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Nov 15, 2021, 09:34 PM
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Babe Bees And Tee Dees


With the highest performance (dual transfer port) cylinders and Mylar reeds, I think the reedies could perform quite well compared to the Tee Dee rotary valve .049s. In my limited experience, I'd guess the Tee Dees would have more RPM and would tend to bog less pulling into a climb. How do you compare the power bands between the Cox .049 engines?
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Nov 15, 2021, 11:19 PM
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pmackenzie's Avatar
You can see engine tests of both here:
http://sceptreflight.com/Model%20Engine%20Tests/


Black Widow has dual ports, but not quite the same as the Tee Dee ones. Also didn't have Mylar reeds.
Tee Dee peaks at 21K, the Black Widow about 16K
Tee Dee about 50% more power at peak, .145HP versus just under .08 for the reed valve motor.
Nov 16, 2021, 04:21 PM
B for Bruce
BMatthews's Avatar
I did a lot of .049 reedies back in the day. Typical was to switch to the dual port "product" or "290" cylinder. Second was to carefully select one of the bronze shim reeds that didn't make music tones when very lightly drawing air back through the reed and seat. And finally was to pick through my collection of pistons to find the one which was the loosest fit without being way too loose. Mostly that meant avoiding any that had obvious nasty scored grooves from ingesting dirt in the past. The fit that seemed to offer the best power would leak through easily when light pressure was applied to the prop and lubed with fuel or very thin 3in1 style oil. But still had a good POP when flipped smartly.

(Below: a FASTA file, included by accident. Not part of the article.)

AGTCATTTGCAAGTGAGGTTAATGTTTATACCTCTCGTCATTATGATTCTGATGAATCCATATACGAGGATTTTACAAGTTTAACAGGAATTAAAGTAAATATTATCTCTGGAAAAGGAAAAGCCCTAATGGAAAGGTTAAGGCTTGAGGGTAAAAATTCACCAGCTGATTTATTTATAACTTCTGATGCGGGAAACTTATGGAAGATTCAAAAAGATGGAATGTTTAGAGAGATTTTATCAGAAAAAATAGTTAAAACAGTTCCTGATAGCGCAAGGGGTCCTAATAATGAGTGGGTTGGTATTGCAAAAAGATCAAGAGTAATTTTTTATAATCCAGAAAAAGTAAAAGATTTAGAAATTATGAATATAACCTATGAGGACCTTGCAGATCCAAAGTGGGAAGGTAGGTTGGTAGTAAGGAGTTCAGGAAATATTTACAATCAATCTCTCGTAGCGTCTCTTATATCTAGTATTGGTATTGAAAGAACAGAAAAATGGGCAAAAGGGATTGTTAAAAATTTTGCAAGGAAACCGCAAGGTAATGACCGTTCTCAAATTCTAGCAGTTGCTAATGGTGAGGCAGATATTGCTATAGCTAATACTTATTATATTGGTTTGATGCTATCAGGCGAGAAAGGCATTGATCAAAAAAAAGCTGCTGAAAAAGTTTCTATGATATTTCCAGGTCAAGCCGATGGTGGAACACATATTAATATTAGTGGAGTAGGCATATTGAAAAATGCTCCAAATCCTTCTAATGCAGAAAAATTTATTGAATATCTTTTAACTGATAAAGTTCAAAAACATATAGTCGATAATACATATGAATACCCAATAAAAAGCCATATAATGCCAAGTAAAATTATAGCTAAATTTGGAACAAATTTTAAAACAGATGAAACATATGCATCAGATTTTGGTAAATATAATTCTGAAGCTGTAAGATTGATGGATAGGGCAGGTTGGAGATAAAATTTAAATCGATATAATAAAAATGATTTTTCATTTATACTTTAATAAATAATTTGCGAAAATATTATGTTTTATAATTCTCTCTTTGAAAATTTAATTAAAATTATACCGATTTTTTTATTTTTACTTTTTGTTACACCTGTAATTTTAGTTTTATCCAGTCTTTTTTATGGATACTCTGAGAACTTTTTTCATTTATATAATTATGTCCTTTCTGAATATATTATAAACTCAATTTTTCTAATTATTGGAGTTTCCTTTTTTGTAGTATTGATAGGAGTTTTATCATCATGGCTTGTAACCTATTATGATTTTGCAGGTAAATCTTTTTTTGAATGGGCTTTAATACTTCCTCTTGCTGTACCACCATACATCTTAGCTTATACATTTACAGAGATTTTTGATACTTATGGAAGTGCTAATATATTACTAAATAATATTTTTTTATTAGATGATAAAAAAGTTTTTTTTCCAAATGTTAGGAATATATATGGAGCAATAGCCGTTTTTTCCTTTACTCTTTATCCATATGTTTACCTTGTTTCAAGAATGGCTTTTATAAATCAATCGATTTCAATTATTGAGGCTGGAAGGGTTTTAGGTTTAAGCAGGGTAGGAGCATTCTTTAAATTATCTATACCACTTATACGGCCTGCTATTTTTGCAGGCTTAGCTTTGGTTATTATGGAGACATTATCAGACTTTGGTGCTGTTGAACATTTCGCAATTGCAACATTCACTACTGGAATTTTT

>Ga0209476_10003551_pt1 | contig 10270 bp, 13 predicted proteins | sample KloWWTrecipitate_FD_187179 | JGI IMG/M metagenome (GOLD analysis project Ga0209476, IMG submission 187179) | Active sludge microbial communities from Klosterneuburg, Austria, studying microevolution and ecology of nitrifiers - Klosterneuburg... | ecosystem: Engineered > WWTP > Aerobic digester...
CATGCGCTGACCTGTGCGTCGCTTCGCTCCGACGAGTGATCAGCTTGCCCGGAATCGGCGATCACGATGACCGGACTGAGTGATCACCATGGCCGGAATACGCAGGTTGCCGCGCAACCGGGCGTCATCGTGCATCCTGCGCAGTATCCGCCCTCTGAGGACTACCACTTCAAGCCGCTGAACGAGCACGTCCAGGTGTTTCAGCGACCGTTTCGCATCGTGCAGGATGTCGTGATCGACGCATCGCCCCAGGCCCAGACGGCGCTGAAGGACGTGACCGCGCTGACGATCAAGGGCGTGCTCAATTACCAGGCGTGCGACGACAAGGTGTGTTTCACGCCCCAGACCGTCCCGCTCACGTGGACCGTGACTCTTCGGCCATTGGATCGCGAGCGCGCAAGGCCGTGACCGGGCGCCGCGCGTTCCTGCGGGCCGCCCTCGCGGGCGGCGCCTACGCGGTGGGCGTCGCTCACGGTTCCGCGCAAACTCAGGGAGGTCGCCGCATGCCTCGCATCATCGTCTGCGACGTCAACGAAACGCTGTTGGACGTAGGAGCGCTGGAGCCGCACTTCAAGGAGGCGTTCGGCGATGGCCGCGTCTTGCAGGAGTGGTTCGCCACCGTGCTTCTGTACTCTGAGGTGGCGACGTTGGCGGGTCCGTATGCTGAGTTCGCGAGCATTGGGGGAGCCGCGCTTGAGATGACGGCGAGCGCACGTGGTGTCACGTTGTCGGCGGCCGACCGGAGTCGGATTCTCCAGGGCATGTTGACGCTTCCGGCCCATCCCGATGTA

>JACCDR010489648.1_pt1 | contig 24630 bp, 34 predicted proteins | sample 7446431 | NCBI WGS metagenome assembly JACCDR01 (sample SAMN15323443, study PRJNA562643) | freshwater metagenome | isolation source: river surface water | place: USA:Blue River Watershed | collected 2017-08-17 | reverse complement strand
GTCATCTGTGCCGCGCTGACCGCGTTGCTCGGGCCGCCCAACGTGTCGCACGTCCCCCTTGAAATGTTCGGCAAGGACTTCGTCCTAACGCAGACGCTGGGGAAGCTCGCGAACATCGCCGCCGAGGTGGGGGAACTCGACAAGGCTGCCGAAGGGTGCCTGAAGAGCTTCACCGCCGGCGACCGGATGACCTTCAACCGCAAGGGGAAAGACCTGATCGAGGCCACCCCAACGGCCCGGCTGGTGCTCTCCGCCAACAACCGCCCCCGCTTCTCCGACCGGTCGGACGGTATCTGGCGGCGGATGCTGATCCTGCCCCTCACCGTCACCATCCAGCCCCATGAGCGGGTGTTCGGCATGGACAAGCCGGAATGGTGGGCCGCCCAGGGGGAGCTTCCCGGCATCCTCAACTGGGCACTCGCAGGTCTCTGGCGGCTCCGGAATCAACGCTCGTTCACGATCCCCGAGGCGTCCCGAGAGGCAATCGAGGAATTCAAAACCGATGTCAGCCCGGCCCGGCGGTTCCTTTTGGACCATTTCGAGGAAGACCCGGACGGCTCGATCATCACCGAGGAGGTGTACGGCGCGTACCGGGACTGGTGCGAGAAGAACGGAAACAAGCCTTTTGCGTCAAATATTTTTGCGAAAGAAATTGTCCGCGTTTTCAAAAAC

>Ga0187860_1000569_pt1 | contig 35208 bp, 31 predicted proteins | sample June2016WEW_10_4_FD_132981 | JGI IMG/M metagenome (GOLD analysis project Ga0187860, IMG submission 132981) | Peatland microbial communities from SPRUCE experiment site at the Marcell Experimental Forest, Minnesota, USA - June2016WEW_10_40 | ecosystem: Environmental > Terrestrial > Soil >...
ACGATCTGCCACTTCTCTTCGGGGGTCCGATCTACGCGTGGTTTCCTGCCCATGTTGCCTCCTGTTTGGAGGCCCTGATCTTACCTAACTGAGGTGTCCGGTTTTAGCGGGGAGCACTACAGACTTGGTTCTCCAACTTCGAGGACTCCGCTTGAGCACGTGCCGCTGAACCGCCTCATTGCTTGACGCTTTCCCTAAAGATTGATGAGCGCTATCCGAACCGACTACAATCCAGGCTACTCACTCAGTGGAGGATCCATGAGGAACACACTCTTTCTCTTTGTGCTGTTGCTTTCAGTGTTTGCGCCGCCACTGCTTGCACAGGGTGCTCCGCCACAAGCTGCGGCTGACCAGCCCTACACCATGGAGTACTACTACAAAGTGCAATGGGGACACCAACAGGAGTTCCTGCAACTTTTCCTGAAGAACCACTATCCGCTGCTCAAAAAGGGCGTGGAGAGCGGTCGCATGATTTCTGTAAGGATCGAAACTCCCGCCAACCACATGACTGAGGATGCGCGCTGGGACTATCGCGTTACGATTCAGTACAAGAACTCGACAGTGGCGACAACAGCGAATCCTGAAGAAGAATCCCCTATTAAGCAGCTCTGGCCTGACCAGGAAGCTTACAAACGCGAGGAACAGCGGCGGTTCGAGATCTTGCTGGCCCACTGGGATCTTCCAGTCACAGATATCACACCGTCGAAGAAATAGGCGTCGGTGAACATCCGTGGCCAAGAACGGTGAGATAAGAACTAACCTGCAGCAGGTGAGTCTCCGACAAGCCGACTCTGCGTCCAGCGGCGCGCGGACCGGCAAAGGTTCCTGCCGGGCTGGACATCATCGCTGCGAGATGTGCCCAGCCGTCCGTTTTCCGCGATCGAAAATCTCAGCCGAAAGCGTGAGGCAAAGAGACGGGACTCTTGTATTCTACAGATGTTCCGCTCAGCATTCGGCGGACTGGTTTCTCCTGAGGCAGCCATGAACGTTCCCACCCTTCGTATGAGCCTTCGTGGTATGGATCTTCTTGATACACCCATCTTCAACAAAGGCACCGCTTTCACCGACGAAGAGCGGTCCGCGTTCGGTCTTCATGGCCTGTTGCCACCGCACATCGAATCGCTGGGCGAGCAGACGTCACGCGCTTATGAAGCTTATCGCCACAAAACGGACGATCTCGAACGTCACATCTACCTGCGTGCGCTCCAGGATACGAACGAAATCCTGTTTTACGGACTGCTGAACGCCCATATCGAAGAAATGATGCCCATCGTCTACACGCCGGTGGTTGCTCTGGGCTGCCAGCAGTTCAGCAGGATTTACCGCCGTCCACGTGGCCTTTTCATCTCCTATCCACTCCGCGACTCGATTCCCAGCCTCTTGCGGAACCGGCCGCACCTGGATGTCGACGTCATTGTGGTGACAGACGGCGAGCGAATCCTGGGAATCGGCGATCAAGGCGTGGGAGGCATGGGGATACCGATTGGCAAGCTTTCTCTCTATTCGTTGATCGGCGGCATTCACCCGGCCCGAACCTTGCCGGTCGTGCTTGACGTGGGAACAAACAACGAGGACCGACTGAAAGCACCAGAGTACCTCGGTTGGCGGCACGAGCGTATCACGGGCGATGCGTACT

I tried a Tee Dee plug at one point but with the high nitro fuel (25%) I found that I was better off with the medium compression straight conical head... which early on came with the 290. And I believe still comes on the Cox International "product" engines.

With that combo the power was pretty good. And might have even rivaled a TeeDee that was badly fitted. But a good TeeDee would still be head and shoulders over this tuned up reed engine. Especially if the TeeDee had a drilled out venturi and was running on a pacifier or bladder pressure tank.